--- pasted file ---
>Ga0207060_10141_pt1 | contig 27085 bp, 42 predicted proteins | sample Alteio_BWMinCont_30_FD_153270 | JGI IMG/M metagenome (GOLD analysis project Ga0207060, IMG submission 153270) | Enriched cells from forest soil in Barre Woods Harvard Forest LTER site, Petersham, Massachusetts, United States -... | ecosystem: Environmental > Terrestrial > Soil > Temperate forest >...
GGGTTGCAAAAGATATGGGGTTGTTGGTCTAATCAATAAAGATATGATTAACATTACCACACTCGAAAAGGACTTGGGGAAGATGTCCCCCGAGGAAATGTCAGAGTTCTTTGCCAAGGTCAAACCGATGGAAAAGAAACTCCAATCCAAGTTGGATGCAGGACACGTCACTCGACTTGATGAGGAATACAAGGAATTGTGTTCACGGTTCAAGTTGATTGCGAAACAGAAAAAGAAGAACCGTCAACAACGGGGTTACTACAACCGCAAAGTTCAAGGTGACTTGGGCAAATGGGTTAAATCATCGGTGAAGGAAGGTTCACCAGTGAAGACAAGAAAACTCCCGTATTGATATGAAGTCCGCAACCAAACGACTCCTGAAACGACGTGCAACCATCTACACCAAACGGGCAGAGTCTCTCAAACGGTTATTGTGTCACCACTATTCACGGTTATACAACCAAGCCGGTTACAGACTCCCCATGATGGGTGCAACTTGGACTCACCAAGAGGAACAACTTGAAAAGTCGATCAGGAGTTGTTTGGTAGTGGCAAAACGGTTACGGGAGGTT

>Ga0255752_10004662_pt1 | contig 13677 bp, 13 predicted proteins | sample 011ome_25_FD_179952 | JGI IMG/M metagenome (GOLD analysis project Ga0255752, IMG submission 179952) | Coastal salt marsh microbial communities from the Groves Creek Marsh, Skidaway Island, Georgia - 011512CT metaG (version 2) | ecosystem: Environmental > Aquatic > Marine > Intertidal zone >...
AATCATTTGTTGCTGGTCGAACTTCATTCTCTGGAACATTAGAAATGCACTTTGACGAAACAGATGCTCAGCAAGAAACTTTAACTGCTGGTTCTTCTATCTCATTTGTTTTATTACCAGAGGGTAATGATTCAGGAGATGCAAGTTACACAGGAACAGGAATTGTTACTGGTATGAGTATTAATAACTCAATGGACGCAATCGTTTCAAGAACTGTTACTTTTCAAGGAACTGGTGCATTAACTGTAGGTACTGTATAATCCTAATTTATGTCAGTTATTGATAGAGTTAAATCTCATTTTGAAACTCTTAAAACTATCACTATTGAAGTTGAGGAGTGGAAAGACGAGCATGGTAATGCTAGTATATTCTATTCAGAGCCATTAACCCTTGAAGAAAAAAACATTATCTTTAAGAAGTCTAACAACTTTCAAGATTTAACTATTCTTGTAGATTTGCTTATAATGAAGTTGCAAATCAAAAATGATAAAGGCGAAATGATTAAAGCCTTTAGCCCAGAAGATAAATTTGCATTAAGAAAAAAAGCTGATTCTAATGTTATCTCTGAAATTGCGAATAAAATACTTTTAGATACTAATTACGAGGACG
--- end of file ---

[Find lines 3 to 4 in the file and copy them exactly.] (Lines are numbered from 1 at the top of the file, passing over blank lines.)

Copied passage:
>Ga0255752_10004662_pt1 | contig 13677 bp, 13 predicted proteins | sample 011ome_25_FD_179952 | JGI IMG/M metagenome (GOLD analysis project Ga0255752, IMG submission 179952) | Coastal salt marsh microbial communities from the Groves Creek Marsh, Skidaway Island, Georgia - 011512CT metaG (version 2) | ecosystem: Environmental > Aquatic > Marine > Intertidal zone >...
AATCATTTGTTGCTGGTCGAACTTCATTCTCTGGAACATTAGAAATGCACTTTGACGAAACAGATGCTCAGCAAGAAACTTTAACTGCTGGTTCTTCTATCTCATTTGTTTTATTACCAGAGGGTAATGATTCAGGAGATGCAAGTTACACAGGAACAGGAATTGTTACTGGTATGAGTATTAATAACTCAATGGACGCAATCGTTTCAAGAACTGTTACTTTTCAAGGAACTGGTGCATTAACTGTAGGTACTGTATAATCCTAATTTATGTCAGTTATTGATAGAGTTAAATCTCATTTTGAAACTCTTAAAACTATCACTATTGAAGTTGAGGAGTGGAAAGACGAGCATGGTAATGCTAGTATATTCTATTCAGAGCCATTAACCCTTGAAGAAAAAAACATTATCTTTAAGAAGTCTAACAACTTTCAAGATTTAACTATTCTTGTAGATTTGCTTATAATGAAGTTGCAAATCAAAAATGATAAAGGCGAAATGATTAAAGCCTTTAGCCCAGAAGATAAATTTGCATTAAGAAAAAAAGCTGATTCTAATGTTATCTCTGAAATTGCGAATAAAATACTTTTAGATACTAATTACGAGGACG